Saturday, March 19, 2011

Eyes wide open

Moses, Jesus and an old man in a flowing white robe and long white beard went golfing. Moses went first and hit the ball. It sailed over the fairway and landed in the water trap. Moses parted the water and chipped the ball onto the green. Next, Jesus hit the ball. It went sailing over the fairway and also landed in the water trap. Jesus walked on the water and chipped the ball onto the green. Finally, the old man hit the ball. This time, it sailed over the fairway headed for the water trap. But, just before it fell into the water, a fish jumped up and grabbed the ball in its mouth. As the fish fell back down into the water, an eagle swooped down and grabbed the fish in its claws. The eagle flew over the green where a lightning bolt shot from the sky and barely missed it. Startled, the eagle dropped the fish. As the fish hit the ground, the ball popped out of its mouth and rolled into the hole for a hole-in-one. Jesus shrugged His shoulders, turned to the old man and said, “Dad, if you don't stop fooling around, we won't bring you next time.”

Jesus “was transfigured before them; his face shone like the sun and his clothes became white as light.” Take a moment to take in that sight. What must it have been like for the disciples to see something so incredible – Jesus is transfigured, glorified, wrapped in the mantle of God’s wonder – all in the sight of three simple fishermen, Peter, James and John.

As we enter into our Second full week of our Lenten journey, our liturgy gives us a reminder that our spiritual practices of fasting, prayer and almsgiving are not meant to bring us down – but that they have glory as their goal; the same glory that the disciples experienced on the mount of Transfiguration. We remember that while we focus so much on the Cross during this season, it is a Cross that leads to the ultimate glory.

For Peter, James and John, this moment of Transfiguration was a defining moment in their lives. Up until now, they had seen Jesus in normal, everyday ways. Yes, He was a teacher unlike any they had ever experienced up until that point, but He had not yet really revealed His divinity to them. In this moment they saw Him in a new and spectacular way; they experienced this miraculous presence of Moses and Elijah; they heard most wondrously the very voice of God echoing from Heaven, “This is my beloved son, with whom I am well pleased, listen to him.” And, from this moment, everything was different. From this moment, they began to see Jesus in a different light.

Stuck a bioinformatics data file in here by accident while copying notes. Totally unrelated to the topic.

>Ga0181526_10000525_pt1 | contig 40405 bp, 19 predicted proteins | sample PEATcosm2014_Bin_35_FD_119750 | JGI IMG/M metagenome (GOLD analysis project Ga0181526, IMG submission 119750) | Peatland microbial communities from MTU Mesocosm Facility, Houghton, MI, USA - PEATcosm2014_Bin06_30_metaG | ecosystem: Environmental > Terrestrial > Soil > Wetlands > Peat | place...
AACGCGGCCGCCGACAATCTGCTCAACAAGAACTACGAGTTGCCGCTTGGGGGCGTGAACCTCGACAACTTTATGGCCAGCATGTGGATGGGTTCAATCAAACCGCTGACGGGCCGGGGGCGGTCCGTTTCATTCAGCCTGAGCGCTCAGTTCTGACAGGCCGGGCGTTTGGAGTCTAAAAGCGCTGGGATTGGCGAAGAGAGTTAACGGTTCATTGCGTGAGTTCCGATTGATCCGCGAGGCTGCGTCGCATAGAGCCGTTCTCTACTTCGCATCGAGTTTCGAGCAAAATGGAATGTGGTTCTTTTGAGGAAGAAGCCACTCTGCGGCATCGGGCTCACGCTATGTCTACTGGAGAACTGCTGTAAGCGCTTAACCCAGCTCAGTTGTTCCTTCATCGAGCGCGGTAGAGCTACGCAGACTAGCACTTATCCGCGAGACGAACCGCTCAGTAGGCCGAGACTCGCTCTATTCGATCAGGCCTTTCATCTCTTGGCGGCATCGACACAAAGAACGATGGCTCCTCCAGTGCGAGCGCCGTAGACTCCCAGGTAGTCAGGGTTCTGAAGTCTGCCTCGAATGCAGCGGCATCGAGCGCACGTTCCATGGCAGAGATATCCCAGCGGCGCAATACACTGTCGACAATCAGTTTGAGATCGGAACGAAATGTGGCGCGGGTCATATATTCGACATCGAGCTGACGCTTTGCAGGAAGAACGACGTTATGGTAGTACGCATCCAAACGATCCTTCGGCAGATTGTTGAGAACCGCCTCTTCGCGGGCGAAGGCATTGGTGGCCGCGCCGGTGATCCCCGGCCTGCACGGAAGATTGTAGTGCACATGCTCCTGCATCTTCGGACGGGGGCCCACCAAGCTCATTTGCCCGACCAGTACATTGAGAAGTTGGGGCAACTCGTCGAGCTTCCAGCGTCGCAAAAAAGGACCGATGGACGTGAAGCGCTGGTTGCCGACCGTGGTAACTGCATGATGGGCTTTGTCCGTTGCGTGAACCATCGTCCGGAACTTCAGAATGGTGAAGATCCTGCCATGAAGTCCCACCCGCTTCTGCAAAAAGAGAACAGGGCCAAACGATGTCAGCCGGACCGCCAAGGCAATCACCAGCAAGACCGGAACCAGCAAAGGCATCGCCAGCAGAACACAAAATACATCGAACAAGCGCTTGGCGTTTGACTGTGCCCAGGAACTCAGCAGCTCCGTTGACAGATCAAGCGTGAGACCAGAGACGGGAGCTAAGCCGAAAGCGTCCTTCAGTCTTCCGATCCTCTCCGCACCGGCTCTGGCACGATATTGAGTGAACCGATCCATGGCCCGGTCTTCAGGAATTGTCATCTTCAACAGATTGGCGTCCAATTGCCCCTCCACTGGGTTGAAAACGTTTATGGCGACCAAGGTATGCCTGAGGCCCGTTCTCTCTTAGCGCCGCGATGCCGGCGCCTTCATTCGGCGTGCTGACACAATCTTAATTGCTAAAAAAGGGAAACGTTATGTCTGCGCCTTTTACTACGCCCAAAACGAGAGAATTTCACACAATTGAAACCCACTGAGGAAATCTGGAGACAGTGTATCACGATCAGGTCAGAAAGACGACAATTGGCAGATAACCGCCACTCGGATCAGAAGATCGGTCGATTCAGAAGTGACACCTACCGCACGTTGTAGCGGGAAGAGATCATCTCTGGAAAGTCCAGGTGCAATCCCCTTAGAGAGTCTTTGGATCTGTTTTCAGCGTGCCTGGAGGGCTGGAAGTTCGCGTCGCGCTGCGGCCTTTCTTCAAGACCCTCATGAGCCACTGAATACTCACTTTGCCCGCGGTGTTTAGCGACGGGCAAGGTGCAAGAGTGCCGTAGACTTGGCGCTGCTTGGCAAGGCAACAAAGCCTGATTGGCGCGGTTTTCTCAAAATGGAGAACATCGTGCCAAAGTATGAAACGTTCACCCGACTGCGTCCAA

And it was an experience they would never forget. We know this from the Second Letter of Peter, where St. Peter writes, “With our own eyes we saw his greatness. We were there when he was given honor and glory by the Father, when the voice came to him from the Supreme Glory, saying, ‘This is my own dear Son, with whom I am pleased!’ We ourselves heard this voice coming from heaven, when we were with him on the holy mountain.” This letter was written 35 years after the resurrection; shortly before St. Peter would also be crucified. He remembered this moment until the end.

While we may not have had quite the experience that Peter, James and John did; hopefully, we too have had some experience of transfiguration in our own lives. Hopefully, we have also had moments when, even for a split second, we seem to glimpse a reality beyond this one. These are moments when for an instant we see beyond the ordinary to something extraordinary - God’s true presence in our midst.

For me, the Eucharist is this moment of transfiguration par excellence. We gather in this church around this simple table and present mere bread and wine. And just as amazingly as on that mountain, it is transformed in our midst, transfigured into the very living presence of God. We begin with elements that are common, ordinary, mundane. We end up with something heavenly, extraordinary and miraculous. If our hearts and our spirits are well enough attuned; if we listen carefully, we too may hear a heavenly voice say, “This is my beloved son, with whom I am well pleased; listen to him.”

The problem is that too often we don’t believe these experiences are real. Perhaps we forget that they have happened. Perhaps we close our selves off to the heavenly realm – only allowing ourselves to accept what can be seen, touched and verified. How sad this is. The reality is that Jesus is constantly revealing Himself to us. When our eyes our opened we begin to see that we live in a near constant state of Transfiguration. But, we are usually too busy or otherwise occupied to notice. We have stopped our hearts from hearing Him; seeing Him; allowing ourselves to ascend that mountain.

Jesus is calling us all today to leave this world behind; to ascend the holy mountain. He wants us to leave our earthly distractions that keep us from seeing His presence all around us. He wants to take us up to a high mountain alone with Him as he did with Peter, James and John. Our Lenten challenge is to shed away the things that blind us from being witnesses to Jesus’ miraculous presence all around us – so powerfully in the Eucharist, but also in our families, among our friends, in the faces of the homeless, the poor, the needy – everywhere we look, Jesus is there if only our eyes are opened.

As we prayed in our opening prayer, “Lord, open our hearts to the voice of your word and free us from the original darkness that shadows our vision. Restore our sight that we may look upon your Son.”

Yes, Lord, restore our sight that we may look and wherever we look, see you’re your Son.

May God give you peace.

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